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[Cr. Rev.No. 1081 of 2013]

Recently the High Court of Jharkhand in the present case held that the 2018 Judgment of SCon quashing of adultery which was punishable under IPC to have a retrospective application.

The Court in the present petition set aside the order of the conviction. The court making such an order laid an emphasis on the Judgment passed in the case of Major General AS Gauraya and ANs v. SN Thakur, in which the court held that the SC’s judgment in 2018 will apply to pending proceedings for an offence committed before such an order.

Facts of the Case:

In the present case, the petitioner was convicted under section 497 for an offence of adultery and was sentenced by the Trial Court in 2008 with the rigorous imprisonment for two years. Later on, the session court confirmed the sentence passed by the trial court in October 2013. Against the order of the sessions court, the petitioner has filed the petition before the High Court of Jharkhand.

Stance of the Petitioner:

The Petitioner through its counsel submitted that the Hon’ble Supreme Court in the case of Joseph Shine v. Union of India, held that section 497 of IPC, 1860 to beunconstitutional, therefore the judgment of the Session Court for the conviction of the petitioner is not maintainable under the present law. The petitioners also referred to the case of Rupesh v.Shri Charandas, in which Bombay High Court Judgment observed the case of Joseph Shine and the conviction of the accused was set aside.

Stance of the State:

The counsel on behalf of the State, opposed the prayer of setting aside the conviction order, submitted that there is no denial that current position about the section 497 ofIPC, however, the judgments passed by the Hon’ble Courts were recorded on concurrent finding of the facts, therefore no interference should be called in the present case.

Finding of the Court:

The Jharkhand High Court, referring to the Supreme Court Judgment of quashing adultery as under section 497 of the Indian Penal Code, held that such an order will also be applied to the pending proceedings before the courts even if an act of adultery was committed prior to 2018 judgment to stuck downthe section. Therefore, the verdict of the SC will haveretrospectiveapplication. The HC also emphasized that neither SC had givenany indication in the verdict for it to be applied prospectively and nor any prospective operation of law was laid down.While passing such an order, Justice Anubha Rawat Choudhary, observed that according to the Article 14 of the Constitution of India, any law which is formed or declared by the Hon’bleSupreme Court has a binding nature on all the lower courts andtherefore, it needs to be applied to all the pending proceedings before the courtS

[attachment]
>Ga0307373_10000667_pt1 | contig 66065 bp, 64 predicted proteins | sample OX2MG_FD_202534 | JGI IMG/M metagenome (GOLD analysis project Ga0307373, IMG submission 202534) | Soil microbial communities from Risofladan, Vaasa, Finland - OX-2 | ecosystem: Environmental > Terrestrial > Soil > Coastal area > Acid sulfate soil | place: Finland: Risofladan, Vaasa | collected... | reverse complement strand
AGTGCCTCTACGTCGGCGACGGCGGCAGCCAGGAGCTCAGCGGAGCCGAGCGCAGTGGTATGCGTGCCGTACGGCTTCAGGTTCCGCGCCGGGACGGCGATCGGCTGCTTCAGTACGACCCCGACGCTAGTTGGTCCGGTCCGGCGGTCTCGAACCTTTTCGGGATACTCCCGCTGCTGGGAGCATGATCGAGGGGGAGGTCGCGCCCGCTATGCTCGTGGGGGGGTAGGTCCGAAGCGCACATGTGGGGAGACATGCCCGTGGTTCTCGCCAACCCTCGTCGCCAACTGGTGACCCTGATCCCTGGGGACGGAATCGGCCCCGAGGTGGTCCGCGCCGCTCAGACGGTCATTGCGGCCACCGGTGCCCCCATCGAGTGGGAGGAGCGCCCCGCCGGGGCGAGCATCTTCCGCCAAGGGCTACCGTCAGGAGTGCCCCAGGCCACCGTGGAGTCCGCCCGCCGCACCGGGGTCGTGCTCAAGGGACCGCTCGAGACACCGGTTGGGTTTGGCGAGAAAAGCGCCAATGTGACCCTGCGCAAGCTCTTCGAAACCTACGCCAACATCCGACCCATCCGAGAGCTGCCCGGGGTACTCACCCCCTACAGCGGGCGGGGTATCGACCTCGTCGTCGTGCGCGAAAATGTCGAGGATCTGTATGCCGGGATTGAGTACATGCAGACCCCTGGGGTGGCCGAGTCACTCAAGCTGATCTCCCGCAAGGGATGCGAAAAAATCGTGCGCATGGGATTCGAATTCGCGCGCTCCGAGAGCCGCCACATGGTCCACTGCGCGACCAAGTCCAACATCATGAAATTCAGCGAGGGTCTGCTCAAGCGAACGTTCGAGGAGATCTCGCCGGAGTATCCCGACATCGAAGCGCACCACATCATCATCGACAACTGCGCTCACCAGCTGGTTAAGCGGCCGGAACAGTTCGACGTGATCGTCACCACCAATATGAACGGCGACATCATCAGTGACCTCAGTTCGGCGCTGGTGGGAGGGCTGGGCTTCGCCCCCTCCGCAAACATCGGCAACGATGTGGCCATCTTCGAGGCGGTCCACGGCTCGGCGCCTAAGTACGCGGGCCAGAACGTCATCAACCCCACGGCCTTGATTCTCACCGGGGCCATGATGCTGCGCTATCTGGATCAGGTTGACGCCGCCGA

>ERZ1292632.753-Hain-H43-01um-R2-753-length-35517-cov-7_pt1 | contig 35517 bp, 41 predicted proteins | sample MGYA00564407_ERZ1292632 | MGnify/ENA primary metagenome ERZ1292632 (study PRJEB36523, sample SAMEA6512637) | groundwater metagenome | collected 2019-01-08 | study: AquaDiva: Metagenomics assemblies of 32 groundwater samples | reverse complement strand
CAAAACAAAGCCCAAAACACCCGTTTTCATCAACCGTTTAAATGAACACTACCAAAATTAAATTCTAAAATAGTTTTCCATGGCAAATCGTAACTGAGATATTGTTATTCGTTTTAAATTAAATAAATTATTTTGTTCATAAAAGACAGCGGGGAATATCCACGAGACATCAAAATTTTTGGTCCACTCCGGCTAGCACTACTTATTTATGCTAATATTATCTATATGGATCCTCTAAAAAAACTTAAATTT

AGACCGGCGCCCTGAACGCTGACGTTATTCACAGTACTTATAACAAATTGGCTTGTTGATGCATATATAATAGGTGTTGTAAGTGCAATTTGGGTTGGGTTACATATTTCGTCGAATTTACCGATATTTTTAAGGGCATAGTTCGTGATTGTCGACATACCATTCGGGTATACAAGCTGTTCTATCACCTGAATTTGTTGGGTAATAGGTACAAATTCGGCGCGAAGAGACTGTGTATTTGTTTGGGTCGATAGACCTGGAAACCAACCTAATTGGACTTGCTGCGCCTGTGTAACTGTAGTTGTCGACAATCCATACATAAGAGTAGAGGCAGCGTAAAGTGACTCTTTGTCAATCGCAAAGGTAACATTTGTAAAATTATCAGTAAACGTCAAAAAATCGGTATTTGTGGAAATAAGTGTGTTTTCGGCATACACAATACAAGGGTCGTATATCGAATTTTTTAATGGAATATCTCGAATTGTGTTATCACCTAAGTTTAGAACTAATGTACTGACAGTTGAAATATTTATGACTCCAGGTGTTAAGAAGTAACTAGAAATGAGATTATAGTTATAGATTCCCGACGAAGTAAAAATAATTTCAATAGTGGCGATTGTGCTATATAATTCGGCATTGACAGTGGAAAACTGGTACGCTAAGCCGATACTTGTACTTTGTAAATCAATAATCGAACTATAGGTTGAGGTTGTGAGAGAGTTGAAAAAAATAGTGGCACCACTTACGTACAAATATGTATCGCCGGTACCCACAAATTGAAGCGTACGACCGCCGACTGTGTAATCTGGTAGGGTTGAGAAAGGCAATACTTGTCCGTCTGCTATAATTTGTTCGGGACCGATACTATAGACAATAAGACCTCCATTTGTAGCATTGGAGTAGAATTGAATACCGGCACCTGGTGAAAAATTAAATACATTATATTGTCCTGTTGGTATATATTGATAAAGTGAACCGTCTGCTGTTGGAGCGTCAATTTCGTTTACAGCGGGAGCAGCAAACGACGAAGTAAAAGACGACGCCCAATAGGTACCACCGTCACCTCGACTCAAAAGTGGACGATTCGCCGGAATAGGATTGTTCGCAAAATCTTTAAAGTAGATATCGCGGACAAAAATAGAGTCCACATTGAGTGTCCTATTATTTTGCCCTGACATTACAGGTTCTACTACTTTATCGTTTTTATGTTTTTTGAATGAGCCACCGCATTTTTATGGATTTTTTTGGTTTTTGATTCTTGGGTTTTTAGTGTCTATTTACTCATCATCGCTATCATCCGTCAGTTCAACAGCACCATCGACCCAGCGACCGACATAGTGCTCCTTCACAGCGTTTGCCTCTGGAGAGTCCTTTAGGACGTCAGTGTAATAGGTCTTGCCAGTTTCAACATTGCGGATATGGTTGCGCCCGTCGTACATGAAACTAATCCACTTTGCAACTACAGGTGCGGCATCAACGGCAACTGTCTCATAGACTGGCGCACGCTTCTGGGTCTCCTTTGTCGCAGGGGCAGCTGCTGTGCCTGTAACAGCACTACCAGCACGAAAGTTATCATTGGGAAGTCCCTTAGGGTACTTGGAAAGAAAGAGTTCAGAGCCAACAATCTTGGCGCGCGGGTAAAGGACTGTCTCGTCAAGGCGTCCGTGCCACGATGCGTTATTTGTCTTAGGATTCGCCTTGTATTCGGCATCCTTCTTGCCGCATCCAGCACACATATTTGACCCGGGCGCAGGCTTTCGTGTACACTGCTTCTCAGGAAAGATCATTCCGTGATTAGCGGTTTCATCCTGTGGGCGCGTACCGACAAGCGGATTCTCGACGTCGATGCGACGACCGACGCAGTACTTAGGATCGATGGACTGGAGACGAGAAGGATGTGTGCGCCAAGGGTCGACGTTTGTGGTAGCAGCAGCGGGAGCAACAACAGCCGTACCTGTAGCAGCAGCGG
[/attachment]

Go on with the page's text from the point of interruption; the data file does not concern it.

Anticipatory Bail invalid under Sec.438 of CRPC for Juveniles

In the case of Mohammad Bin Ziyad v State of Telangana, the court held that Anticipatory Bail Application by juvenile under Section 438 of Criminal Procedure Code is not maintainable. A writ petition was filed in the Telangana High Court to declare the action of respondents for not releasing the petitioner on bail in the event of his arrest as illegal and contrary to Section 12 of the Juvenile Justice Act, 2015 (JJ Act, 2015).Referring to the said objections, Mr. M.A. Mujeeb, learned counsel for the petitioner submitted that writ petition is maintainable as the JJ Act, 2015 is silent with regard to anticipatory bail. He placed reliance on the principle laid down in KishanKumar v. State ofHaryana for his contention.The counsel for the respondent addressed this issue by stating that there is no provision in the JJ Act, 2015 to grant anticipatory bail to a juvenile. The provisions of JJ Act, 2015 are more liberal than CrPC with regards to granting bail and therefore the petitioner has to avail remedy under Section 12 of the JJ Act, 2015.Section 12 of the JJ Act, 2015 deals with bail to a juvenile. Sections 437 and 439 of Cr.P.C. and Sections 8, 10 and 12 of the JJ Act, 2015 would prima facie support the view that power in respect of grant of bail to a juvenile is more liberal in the nature of command under Section 12 (1) of the JJ Act, 2015.The objects and reasons of the JJ Act, 2015 are “…and fundamental freedoms of others and which takes into account the child’s age and the desirability of promoting the child’s reintegration”. The provisions of the Constitution confer powers and impose duties on the citizens under Articles – 15 (3), 39 (e), 45 and 47 on the State to ensure that all of the needs of children are met and that their basic human rights are fully protected.The Court stated that “Section 12 of the JJ Act, 2015 provides for overriding effect due to use of non-obstante clause, therefore, the post arrest bail of juvenile in conflict with law is required to be dealt with under the special provision contained in Section 12 of the Act of 2015 and would exclude operation of Section 437 or Section 439 of Cr.P.C.”The Court relied on the judgement in K. Vignesh v. State wherein it was held that an application seeking anticipatory bail under Section 438 of Cr.P.C. at the instance of a child in conflict with law is not maintainable. Similarly a direction to the Juvenile Justice Board to release the child in conflict with law cannot be issued by the High Court in exercise of its inherent power saved under Section 482 of Cr.P.C.”The writ petition was dismissed.

Rajnesh vs Neha and Anr., Criminal Appeal No. 730 of 2020